Harding, Sarah, trans. "Three Turnings of the Wheel of Dharma." In Creation and Completion: Essential Points of Tantric Meditation, 2–4. Boston: Wisdom Publications, 2002.

The First Turning
The great variety of Buddhist teachings that arose in India over the next millennium are classified into the three "turnings of the wheel of Dharma."[1] They are all said to originate with the Buddha Shakyamuni during different phases of his teachings, at different places, speaking to different audiences, sometimes simultaneously to different audiences. In the first phase, the four noble truths[2] were emphasized: the truth of suffering, its cause, its cessation, and the path to its cessation. Since the first pair describe the reality of our experience of life—cyclic existence (samsara)— and the second pair encompass all the modes of transcendence of it (nirvana), there is nothing not included in this simple classification.

      Among the important concepts revealed during this phase was the explanation of the totally dependent and interrelated nature of all phenomenal reality.[3] This is said to be the overarching vision that the Buddha experienced during the night of his awakening. If one can understand the intricate relationship of all phenomena, and particularly of one's own emotional and conceptual patterns, then the cycle of suffering can be broken. An in-depth analysis of the process of suffering also reveals that the notion of an intrinsically, independently existing "self is at the bottom of it. This is considered to be a false notion, since upon direct examination through meditation and analysis, such a self cannot be found. Ignorance is the belief in this myth of the self and the dualistic thinking that it spawns. In protecting the self and distinguishing what is other than it, the emotional reactions of attachment and aversion along with many other "afflictive emotions"[4] occur. These in turn give rise to actions and their consequences (karma). These are the sources of suffering. So the idea of nonself[5] is another crucial idea presented in the first turning teachings. These concepts form the basis for all further developments in Buddhist thought.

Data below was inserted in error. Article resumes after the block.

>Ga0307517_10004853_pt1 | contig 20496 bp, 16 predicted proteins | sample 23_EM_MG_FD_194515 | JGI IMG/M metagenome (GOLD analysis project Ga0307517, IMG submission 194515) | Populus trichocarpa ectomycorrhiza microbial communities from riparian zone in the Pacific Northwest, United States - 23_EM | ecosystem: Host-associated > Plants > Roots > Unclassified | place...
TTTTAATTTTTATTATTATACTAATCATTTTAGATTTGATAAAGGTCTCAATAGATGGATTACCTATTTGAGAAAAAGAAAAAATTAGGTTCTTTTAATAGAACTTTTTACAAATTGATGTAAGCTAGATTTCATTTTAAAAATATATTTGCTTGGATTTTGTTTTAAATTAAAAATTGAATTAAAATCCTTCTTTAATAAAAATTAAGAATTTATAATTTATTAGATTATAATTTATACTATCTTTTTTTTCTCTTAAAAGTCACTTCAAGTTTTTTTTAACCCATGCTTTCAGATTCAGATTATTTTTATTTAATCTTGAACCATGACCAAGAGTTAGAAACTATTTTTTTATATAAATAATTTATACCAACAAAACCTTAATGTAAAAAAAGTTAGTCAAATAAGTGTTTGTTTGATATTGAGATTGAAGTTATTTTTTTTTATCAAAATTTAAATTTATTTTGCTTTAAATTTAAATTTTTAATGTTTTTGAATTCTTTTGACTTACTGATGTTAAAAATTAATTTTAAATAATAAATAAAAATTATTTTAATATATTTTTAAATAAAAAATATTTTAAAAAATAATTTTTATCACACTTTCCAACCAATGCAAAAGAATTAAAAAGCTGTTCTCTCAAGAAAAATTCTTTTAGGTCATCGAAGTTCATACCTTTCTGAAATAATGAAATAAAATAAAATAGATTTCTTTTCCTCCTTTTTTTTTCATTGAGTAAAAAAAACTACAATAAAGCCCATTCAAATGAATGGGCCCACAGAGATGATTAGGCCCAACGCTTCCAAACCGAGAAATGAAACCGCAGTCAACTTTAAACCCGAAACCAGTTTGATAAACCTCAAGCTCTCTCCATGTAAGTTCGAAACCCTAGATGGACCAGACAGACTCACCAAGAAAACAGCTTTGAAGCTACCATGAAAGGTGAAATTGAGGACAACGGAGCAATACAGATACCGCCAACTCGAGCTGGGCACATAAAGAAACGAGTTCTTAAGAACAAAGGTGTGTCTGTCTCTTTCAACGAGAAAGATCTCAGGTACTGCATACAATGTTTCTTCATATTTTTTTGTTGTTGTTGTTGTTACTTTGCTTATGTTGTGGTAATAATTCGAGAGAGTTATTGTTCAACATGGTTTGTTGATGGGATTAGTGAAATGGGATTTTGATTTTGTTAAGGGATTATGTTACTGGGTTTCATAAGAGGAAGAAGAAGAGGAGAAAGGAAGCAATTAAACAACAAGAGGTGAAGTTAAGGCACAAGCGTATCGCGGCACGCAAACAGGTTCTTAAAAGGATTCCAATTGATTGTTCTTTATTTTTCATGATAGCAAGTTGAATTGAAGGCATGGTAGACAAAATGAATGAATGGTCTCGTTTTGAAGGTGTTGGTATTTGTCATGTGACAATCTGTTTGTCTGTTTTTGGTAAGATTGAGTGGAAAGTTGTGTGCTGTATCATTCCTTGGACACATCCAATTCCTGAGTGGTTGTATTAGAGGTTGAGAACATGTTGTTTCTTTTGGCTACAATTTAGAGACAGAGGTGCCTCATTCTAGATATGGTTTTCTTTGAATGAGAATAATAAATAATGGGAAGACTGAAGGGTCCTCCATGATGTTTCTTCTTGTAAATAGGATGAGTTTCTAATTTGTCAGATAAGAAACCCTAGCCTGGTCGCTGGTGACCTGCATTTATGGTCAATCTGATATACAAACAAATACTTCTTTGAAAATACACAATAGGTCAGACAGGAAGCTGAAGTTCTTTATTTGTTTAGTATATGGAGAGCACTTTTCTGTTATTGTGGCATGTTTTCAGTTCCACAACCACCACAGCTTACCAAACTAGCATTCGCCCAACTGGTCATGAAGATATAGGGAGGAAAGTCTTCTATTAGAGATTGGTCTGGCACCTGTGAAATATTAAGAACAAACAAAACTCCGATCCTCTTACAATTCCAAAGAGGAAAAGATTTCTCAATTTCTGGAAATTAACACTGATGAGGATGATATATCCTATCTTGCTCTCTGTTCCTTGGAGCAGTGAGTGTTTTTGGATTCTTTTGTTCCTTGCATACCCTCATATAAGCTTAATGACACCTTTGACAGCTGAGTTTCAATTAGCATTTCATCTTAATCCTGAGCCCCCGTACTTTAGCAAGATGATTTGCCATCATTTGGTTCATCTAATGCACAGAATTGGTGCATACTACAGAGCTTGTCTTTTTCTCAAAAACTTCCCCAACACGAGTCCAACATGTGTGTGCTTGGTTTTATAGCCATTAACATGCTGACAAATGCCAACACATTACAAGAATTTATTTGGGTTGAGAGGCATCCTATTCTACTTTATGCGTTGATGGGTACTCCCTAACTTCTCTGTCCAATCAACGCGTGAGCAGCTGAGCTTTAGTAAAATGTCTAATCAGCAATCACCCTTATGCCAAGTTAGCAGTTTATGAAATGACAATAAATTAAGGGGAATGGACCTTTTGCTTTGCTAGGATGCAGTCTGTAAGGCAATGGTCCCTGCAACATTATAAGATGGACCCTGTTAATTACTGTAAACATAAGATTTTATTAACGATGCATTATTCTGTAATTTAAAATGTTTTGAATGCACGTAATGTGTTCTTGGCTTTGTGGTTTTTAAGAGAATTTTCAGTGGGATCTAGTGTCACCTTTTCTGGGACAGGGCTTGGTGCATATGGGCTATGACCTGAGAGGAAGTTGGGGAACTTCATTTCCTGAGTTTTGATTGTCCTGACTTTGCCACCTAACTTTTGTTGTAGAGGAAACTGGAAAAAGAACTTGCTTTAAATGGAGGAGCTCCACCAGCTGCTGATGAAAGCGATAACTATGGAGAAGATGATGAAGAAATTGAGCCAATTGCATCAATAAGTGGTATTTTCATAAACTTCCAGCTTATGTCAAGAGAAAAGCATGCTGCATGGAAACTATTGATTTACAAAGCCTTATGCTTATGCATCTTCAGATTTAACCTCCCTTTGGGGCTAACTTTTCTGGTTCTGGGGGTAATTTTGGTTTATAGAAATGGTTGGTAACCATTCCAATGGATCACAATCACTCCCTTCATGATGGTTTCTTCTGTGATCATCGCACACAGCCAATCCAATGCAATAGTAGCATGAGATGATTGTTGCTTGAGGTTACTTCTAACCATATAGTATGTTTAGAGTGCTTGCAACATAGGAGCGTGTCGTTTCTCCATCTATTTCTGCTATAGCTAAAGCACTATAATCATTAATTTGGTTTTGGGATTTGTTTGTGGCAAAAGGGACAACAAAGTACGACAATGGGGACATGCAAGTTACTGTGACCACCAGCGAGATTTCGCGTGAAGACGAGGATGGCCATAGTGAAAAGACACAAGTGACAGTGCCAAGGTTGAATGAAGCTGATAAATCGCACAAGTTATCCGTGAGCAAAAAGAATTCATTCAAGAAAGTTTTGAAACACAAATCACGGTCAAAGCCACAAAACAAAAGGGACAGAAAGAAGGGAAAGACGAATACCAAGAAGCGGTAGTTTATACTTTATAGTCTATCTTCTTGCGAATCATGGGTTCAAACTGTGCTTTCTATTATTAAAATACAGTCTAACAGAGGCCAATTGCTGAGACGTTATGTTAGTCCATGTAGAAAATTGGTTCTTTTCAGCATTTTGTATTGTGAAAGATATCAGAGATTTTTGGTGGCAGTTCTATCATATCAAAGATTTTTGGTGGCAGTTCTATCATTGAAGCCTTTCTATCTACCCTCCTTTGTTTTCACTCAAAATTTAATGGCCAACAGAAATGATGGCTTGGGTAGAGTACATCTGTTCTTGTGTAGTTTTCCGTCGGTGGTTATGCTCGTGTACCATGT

The people who received, practiced, and accomplished the teachings of this early phase of Buddhism were called arhats.[6] This group includes most of the earliest disciples. The lifestyle that was stressed was one of renunciation and moral discipline, and the goal was to attain one's own liberation from the cycle of existence. These teachings developed over time into at least eighteen separate schools. Today they are represented by the School of the Elders (Theravada), prevalent in Sri Lanka, Burma, Thailand, and Cambodia. This path was later called the "Lesser Vehicle" (Hinayana) by other traditions.


The Second Turning
The second phase of teachings coincided with the wisdom literature,[7] a new phase of literature that began to spread between 100 B.C.E. and 100 C.E. and continued to develop for centuries. The two great ideas emphasized in this phase were emptiness and compassion.[8]Emptiness is a further development of nonself and of the interdependent nature of phenomena. Not only was the self discovered to be empty of any independent existence, but so too was all phenomena. The lack of independent existence of phenomena is emptiness, and this truth is called the absolute truth.[9] On an ordinary level, the interrelated existence of phenomena and the functioning of cause and effect (karma) are considered the relative truth.[10] To comprehend these two truths simultaneously is to maintain a "middle path" without falling into extreme notions of either existence or non-existence. With no ground to stand on and no concepts to cling to, the causes of suffering are no longer operating. This is wisdom, the opposite of ignorance, which must be perceived experientially through meditative practice, not only by philosophical contemplation.